Sorry, I might have forget the most important point: I am sometimes using AI tools like GPT-4 now. GPT-4 is for learning like having a good smart friend sitting next to you. The Rust questions are not always answered perfectly, but often we get fast and good advice. It can answer questions, suggest code, convert code from other languages. And most importantly for me as a non native English speaker, it can make suggestions for a more fluent and grammatically correct text.

[EDIT 2]

I just wondered what is the equivalent of Nim's CountTable. Asked GPT-4, and got an example which is working in Rust playground:


It sounds like you've studied diligently! When I first tried and failed to learn Rust I tried to run into it head first and figure it out as I went along and I ran into a wall. Only after I studied it did I know what I was doing enough for the "bash my head into it until I understand" to work. But it sounds like you may be making the opposite mistake, expecting to gain a rich understanding from just reading prose! I recommend you keep bashing your head into it trying things and googling and moving on to something else if you can't figure out the one thing right now. It'll all come together with experience.

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Hi ZiCog,

My language resume is not as impressive as yours, but I too, and we all, have learned scripting and languages on our own during our working life, I have learned C, C++, Cobol, Assemler, Pascal in uni. Working commercially mostly with Pascal/Delphi as backend. I have learned Visual Basic, ASP, JavaScript, Java ( forgot all now ), PHP, Python, NodeJs on my own. Working commercially with Visual Basic, ASP and JavaScript, PHP.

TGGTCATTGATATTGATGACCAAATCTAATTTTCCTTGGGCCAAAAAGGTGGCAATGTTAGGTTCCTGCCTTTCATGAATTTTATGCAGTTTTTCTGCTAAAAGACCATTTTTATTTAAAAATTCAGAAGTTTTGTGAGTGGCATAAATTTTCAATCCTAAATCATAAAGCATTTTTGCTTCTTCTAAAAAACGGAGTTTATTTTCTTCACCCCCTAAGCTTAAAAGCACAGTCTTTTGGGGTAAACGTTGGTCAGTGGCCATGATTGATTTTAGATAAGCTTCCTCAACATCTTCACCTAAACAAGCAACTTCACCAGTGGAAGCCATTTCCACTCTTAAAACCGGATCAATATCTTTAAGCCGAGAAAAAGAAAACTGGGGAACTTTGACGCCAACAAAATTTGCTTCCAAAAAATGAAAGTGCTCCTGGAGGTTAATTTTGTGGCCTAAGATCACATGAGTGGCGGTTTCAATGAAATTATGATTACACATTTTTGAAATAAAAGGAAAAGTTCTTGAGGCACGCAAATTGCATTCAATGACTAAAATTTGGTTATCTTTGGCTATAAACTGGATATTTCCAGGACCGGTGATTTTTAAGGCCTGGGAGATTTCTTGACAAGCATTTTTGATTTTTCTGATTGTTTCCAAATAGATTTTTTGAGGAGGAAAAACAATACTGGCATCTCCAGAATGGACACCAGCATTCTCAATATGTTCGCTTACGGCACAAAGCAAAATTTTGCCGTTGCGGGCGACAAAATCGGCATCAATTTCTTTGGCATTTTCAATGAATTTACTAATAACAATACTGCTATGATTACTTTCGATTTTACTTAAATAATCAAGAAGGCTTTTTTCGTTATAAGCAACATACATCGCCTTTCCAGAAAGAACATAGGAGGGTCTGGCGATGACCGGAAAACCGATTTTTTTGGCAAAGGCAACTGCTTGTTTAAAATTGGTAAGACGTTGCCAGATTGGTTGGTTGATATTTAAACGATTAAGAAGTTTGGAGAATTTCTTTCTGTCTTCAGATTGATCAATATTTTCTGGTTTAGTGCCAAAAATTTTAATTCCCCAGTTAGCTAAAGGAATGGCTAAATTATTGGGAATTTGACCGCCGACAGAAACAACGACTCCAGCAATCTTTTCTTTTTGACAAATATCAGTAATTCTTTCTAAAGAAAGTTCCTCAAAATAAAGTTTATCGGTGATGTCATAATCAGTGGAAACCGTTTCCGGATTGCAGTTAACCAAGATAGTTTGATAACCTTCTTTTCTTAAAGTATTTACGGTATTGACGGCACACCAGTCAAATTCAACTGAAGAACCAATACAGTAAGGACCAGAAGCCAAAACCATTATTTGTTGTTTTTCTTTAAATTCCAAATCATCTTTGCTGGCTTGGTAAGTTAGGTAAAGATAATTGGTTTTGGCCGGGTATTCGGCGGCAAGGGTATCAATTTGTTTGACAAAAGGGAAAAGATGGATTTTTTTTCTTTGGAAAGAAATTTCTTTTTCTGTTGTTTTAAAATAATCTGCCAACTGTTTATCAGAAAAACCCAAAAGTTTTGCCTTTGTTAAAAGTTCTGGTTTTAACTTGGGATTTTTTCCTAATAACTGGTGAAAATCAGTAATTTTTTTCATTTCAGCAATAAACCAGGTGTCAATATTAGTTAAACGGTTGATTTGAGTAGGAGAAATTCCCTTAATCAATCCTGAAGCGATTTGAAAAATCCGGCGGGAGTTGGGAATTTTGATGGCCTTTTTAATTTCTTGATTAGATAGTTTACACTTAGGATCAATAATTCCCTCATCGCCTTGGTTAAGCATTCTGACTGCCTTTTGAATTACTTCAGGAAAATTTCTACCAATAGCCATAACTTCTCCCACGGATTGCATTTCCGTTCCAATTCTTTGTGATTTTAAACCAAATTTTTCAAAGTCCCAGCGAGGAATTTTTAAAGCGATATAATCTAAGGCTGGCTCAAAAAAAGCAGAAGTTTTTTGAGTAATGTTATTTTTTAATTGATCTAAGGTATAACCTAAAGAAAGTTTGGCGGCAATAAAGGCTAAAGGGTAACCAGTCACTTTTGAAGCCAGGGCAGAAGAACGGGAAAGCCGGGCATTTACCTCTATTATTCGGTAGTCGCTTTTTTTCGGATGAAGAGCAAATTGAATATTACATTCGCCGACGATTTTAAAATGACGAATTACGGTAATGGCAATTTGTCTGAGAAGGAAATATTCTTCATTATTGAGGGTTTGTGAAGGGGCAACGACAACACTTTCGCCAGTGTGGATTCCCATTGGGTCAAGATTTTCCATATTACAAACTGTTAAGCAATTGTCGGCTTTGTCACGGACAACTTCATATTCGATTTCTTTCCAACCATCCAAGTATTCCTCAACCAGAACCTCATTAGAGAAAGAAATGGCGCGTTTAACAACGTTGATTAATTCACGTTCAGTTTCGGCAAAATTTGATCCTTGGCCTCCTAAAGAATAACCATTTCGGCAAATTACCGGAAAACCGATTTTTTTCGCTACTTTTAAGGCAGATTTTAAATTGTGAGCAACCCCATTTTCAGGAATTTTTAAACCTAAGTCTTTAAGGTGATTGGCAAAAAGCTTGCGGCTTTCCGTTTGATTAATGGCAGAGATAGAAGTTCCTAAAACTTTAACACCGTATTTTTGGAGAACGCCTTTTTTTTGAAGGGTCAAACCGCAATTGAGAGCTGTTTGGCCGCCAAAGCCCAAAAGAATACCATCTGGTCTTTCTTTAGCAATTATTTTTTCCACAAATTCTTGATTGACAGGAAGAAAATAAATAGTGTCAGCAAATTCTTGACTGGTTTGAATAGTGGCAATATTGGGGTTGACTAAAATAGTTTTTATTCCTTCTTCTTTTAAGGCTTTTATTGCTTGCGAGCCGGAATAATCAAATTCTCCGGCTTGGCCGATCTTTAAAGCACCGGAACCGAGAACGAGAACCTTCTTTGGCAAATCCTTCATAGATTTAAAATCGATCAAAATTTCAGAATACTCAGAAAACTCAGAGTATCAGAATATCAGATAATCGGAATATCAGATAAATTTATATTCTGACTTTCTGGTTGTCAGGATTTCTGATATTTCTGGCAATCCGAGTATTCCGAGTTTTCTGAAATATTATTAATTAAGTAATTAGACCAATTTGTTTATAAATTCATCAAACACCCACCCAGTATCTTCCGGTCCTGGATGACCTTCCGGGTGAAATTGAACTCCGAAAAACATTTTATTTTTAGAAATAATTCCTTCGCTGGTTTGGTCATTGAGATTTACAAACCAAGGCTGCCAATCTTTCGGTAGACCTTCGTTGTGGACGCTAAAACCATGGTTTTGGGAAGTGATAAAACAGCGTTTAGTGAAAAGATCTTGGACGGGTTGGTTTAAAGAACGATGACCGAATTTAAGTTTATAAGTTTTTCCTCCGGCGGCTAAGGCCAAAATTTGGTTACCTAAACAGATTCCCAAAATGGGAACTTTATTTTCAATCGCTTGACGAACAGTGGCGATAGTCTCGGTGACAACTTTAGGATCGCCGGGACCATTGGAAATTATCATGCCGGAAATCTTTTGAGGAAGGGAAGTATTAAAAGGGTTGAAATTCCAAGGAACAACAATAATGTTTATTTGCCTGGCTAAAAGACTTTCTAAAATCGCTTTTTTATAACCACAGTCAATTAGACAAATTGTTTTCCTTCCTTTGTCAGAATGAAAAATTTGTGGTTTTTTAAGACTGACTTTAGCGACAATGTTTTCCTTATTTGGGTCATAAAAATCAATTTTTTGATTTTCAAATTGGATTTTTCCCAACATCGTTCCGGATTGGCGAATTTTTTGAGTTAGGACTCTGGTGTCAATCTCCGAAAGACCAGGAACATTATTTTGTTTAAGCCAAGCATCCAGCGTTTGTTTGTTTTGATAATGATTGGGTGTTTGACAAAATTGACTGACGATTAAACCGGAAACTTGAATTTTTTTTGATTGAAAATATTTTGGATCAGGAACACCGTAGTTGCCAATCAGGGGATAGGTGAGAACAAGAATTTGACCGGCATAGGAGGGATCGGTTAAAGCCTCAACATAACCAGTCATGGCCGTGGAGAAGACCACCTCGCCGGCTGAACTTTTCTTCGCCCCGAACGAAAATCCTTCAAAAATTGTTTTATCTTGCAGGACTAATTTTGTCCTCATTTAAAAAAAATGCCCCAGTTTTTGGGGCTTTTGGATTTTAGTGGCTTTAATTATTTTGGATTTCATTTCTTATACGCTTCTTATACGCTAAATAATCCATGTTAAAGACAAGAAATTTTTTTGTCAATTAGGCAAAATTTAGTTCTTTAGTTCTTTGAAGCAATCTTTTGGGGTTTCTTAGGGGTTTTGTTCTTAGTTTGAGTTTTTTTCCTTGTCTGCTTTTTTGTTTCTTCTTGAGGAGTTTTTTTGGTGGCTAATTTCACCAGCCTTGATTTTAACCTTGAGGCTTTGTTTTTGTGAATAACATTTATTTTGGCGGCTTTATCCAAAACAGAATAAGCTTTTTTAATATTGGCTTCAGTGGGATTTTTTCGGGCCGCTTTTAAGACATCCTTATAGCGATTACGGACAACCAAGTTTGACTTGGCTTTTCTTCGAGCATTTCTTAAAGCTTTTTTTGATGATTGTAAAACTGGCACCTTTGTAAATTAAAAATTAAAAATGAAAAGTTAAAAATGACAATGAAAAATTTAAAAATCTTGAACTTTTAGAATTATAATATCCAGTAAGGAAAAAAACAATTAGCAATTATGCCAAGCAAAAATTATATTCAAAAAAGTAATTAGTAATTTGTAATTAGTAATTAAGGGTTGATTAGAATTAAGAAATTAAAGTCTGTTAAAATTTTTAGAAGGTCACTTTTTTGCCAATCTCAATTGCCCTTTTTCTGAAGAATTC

I've been learning Rust since August, 2023. I can do basic "web application" ( ha ha ) now. Know how to talk to databases, I have even written an entire CLI to calculate resistor value based on input colour codes fully with tests in Rust. And yet, I still find myself lost.

I still have not been able to articulate what it is that I find difficult in Rust.

Best regards,


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May I suggest

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Sounds great. I see Advent of Code everywhere, seems to have grabbed peoples attention. I wonder who has the time for all that? I can't keep up with solving all the problems I'm supposed to be working on or all the side projects I'd like to get done or all the other interesting rabbit holes I'd like to go down. And that is in just the programming things I like to do. And conveniently we have a delivery scheduled for before Christmas.

Good luck and Merry Christmas everyone!